(a)The prevalence of torture and ill-treatment is influenced by a broad range of factors, including the general level of enjoyment of
human rights and the rule of law, levels of poverty, social exclusion, corruption, discrimination, etc. Whilst a generally high level of
respect for human rights and the rule of law within a society or community does not provide a guarantee against torture and illtreatment occurring, it offers the best prospects for effective prevention. To that end, the Subcommittee is deeply interested in the
general situation within a country concerning the enjoyment of human rights and how this affects the situation of persons deprived of
their liberty.
(b)In its work the Subcommittee must engage with the broader regulatory and policy frameworks relevant to the treatment of persons
deprived of their liberty and with those responsible for them. It must also be concerned with how these are translated into practice,
through the various institutional arrangements which are established in order to do so, their governance and administration and how
they function in practice. Thus a holistic approach to the situation must be taken, informed by, but not limited to, its experience gained
through its visits to particular places of detention.
(c)Prevention will include ensuring that a wide variety of procedural safeguards for those deprived of their liberty are recognized and
realized in practice. These will relate to all phases of detention, from initial apprehension to final release from custody. Since the
purpose of such safeguards is to reduce the likelihood or rise of torture or ill-treatment occurring, they are of relevance irrespective of
whether there is any evidence of torture or ill-treatment actually taking place.
(d)Detention conditions not only raise issues of cruel, inhuman or degrading treatment or punishment but in some circumstances can
also be a means of torture, if used in a manner which accords with the provisions of article 1 of the Convention. Therefore,
recommendations regarding conditions of detention play a critical role in effective prevention and will touch on a wide variety of
issues, including matters relating to physical conditions, the reasons for, and levels of, occupancy and the provision of, and access to,
a wide range of facilities and services.
(e)Visits to States parties and to particular places of detention should be carefully prepared in advance taking into account all relevant
factors, including the general legal and administrative frameworks, substantive rights, procedural and due process guarantees
pertaining to detention as well as the practical contexts in which they operate. The manner in which visits are conducted, their
substantive focus and the recommendations which flow from them may vary according to such factors and in the light of the situations
encountered in order to best achieve the overriding purpose of the visit, this being to maximize its preventive potential and impact.
(f)Reports and recommendations will be most effective if they are based on rigorous analysis and are factually well grounded. In its
visit reports, the Subcommittee’s recommendations should be tailored to the situations which they address in order to offer the
greatest practical guidance possible. In formulating its recommendations, the Subcommittee is conscious that there is no logical limit to
the range of issues that, if explored, might have a preventive impact. Nevertheless, it believes that it is appropriate to focus on those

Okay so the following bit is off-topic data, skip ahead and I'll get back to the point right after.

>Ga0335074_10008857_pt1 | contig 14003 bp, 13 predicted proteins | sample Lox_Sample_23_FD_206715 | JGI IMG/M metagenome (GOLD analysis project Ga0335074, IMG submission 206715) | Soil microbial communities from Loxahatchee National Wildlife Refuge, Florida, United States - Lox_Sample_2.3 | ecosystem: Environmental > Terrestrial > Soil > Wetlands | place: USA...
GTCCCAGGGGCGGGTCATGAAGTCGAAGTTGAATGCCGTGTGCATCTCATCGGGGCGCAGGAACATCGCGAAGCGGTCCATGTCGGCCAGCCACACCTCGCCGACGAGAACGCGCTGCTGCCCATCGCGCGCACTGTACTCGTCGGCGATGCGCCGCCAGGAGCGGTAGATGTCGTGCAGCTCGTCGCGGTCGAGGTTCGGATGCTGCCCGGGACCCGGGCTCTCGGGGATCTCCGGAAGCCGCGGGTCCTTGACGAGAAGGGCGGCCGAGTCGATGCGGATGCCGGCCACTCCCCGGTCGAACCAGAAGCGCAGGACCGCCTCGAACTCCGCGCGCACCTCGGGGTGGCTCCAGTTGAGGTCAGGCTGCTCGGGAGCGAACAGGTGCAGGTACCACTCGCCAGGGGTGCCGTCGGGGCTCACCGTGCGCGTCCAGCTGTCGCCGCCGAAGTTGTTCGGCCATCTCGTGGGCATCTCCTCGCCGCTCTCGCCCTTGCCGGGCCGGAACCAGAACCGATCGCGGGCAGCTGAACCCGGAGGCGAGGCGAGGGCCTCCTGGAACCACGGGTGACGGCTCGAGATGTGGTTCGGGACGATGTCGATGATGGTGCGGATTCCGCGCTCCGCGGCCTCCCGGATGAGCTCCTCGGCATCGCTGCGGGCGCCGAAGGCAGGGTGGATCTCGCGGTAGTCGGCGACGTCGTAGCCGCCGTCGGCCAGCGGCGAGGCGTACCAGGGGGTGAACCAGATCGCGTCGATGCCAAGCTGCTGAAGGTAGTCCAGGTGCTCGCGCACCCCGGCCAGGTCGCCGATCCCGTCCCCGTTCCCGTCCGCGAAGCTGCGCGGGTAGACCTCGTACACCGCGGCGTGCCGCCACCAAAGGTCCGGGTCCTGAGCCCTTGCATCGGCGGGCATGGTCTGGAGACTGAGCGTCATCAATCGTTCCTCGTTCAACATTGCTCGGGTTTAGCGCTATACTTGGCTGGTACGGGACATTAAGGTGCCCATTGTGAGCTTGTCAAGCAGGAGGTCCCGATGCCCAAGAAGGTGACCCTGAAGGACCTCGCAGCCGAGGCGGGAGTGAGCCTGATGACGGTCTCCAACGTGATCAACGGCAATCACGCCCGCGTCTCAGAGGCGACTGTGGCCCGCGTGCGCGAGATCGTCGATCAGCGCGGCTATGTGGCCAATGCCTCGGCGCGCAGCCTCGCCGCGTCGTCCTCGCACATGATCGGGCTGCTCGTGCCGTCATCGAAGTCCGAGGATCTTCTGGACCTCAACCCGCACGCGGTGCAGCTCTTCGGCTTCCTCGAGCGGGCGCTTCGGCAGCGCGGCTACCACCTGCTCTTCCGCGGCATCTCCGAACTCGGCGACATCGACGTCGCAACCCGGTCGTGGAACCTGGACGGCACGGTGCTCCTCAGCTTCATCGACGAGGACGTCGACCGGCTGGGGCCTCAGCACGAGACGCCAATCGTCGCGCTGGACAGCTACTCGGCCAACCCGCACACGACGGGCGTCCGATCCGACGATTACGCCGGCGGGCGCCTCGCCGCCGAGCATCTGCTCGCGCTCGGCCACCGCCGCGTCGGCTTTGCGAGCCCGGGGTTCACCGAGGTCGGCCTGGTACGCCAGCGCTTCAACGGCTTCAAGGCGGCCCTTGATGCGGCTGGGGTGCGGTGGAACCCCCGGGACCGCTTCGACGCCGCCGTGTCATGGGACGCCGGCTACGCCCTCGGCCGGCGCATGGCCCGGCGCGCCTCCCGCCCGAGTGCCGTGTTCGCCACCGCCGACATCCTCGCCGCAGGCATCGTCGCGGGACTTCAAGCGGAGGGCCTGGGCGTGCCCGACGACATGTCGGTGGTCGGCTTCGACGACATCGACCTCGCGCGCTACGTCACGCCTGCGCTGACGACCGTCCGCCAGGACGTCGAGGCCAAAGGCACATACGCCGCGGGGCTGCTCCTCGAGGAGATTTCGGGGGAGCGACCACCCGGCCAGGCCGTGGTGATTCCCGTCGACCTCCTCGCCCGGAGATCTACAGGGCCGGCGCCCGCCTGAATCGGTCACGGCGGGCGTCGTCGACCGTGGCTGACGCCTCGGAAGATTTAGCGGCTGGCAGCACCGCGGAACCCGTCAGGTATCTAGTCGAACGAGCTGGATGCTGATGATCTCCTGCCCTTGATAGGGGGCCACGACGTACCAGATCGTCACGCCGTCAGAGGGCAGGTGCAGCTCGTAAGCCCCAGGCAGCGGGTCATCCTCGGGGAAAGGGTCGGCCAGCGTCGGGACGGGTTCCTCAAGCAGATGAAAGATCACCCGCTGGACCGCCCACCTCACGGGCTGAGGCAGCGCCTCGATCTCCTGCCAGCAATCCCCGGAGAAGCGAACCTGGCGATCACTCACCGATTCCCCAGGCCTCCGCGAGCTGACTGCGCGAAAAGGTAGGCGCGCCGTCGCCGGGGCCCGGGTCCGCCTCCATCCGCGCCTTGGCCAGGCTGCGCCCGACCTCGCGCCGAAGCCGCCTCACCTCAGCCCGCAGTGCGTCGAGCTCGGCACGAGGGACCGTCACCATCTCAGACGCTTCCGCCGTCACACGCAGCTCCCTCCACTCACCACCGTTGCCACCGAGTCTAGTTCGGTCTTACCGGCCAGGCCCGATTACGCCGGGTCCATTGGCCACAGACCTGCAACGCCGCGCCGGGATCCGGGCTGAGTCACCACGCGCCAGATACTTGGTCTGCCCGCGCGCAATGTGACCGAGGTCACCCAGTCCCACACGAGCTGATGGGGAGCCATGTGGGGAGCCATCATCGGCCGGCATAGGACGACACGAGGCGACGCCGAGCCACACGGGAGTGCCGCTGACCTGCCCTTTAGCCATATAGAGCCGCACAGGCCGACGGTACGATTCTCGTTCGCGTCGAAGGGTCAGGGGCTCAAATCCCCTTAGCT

issues which, in the light both of its visit to the State party in question and its more general experience, appear to it to be most
pressing, relevant and realizable.
(g)Effective domestic mechanisms of oversight, including complaints mechanisms, form an essential part of the apparatus of
prevention. These mechanisms will take a variety of forms and operate at many levels. Some will be internal to the agencies involved,
others will provide external scrutiny from within the apparatus of government, whilst others will provide wholly independent scrutiny,
the latter to include the National Preventive Mechanism (NPM) to be established in accordance with the provisions of the Optional
Protocol.
(h)Torture and ill-treatment are more easily prevented if the system of detention is open to scrutiny. NPMs, together with national
human rights institutions and ombudsman’s offices, play a key role in ensuring that such scrutiny takes place. This is supported and
complemented by civil society, which also plays an important role in ensuring transparency and accountability by monitoring places of
detention, examining the treatment of detainees and by providing services to meet their needs. Further complementary scrutiny is
provided by judicial oversight. In combination, the NPM, civil society and the apparatus of judicial oversight provide essential and
mutually reinforcing means of prevention.
(i)There should be no exclusivity in the preventive endeavour. Prevention is a multifaceted and interdisciplinary endeavour. It must be
informed by the knowledge and experience of those from a wide range of backgrounds – e.g. legal, medical, educational, religious,
political, policing and the detention system.
(j)Although all those in detention form a vulnerable group, some groups suffer particular vulnerability, such as women, juveniles,
members of minority groups, foreign nationals, persons with disabilities, and persons with acute medical or psychological
dependencies or conditions. Expertise in relation to all such vulnerabilities is needed in order to lessen the likelihood of ill-treatment.

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